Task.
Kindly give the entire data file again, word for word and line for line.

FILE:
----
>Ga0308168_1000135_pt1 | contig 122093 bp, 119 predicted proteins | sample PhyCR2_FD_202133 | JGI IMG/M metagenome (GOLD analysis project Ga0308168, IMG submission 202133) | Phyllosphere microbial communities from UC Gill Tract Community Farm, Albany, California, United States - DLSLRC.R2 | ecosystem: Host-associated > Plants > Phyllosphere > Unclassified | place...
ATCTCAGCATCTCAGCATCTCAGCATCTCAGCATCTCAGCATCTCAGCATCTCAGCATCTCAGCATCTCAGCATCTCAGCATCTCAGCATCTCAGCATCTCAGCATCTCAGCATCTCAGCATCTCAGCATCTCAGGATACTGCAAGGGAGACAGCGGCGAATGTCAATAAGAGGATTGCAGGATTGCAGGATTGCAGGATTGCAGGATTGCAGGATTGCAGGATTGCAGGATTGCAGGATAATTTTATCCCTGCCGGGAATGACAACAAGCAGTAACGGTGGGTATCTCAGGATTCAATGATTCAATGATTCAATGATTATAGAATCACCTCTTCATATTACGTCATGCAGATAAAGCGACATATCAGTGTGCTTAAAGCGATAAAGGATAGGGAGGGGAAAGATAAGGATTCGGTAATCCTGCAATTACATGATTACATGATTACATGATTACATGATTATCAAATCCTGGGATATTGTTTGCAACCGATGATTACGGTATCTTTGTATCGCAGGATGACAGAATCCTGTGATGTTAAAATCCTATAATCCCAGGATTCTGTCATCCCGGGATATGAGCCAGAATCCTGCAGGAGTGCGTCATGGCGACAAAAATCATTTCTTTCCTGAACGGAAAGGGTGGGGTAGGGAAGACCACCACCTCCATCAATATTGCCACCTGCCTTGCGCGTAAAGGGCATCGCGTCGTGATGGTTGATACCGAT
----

>Ga0308168_1000135_pt1 | contig 122093 bp, 119 predicted proteins | sample PhyCR2_FD_202133 | JGI IMG/M metagenome (GOLD analysis project Ga0308168, IMG submission 202133) | Phyllosphere microbial communities from UC Gill Tract Community Farm, Albany, California, United States - DLSLRC.R2 | ecosystem: Host-associated > Plants > Phyllosphere > Unclassified | place...
ATCTCAGCATCTCAGCATCTCAGCATCTCAGCATCTCAGCATCTCAGCATCTCAGCATCTCAGCATCTCAGCATCTCAGCATCTCAGCATCTCAGCATCTCAGCATCTCAGCATCTCAGCATCTCAGCATCTCAGGATACTGCAAGGGAGACAGCGGCGAATGTCAATAAGAGGATTGCAGGATTGCAGGATTGCAGGATTGCAGGATTGCAGGATTGCAGGATTGCAGGATTGCAGGATAATTTTATCCCTGCCGGGAATGACAACAAGCAGTAACGGTGGGTATCTCAGGATTCAATGATTCAATGATTCAATGATTATAGAATCACCTCTTCATATTACGTCATGCAGATAAAGCGACATATCAGTGTGCTTAAAGCGATAAAGGATAGGGAGGGGAAAGATAAGGATTCGGTAATCCTGCAATTACATGATTACATGATTACATGATTACATGATTATCAAATCCTGGGATATTGTTTGCAACCGATGATTACGGTATCTTTGTATCGCAGGATGACAGAATCCTGTGATGTTAAAATCCTATAATCCCAGGATTCTGTCATCCCGGGATATGAGCCAGAATCCTGCAGGAGTGCGTCATGGCGACAAAAATCATTTCTTTCCTGAACGGAAAGGGTGGGGTAGGGAAGACCACCACCTCCATCAATATTGCCACCTGCCTTGCGCGTAAAGGGCATCGCGTCGTGATGGTTGATACCGAT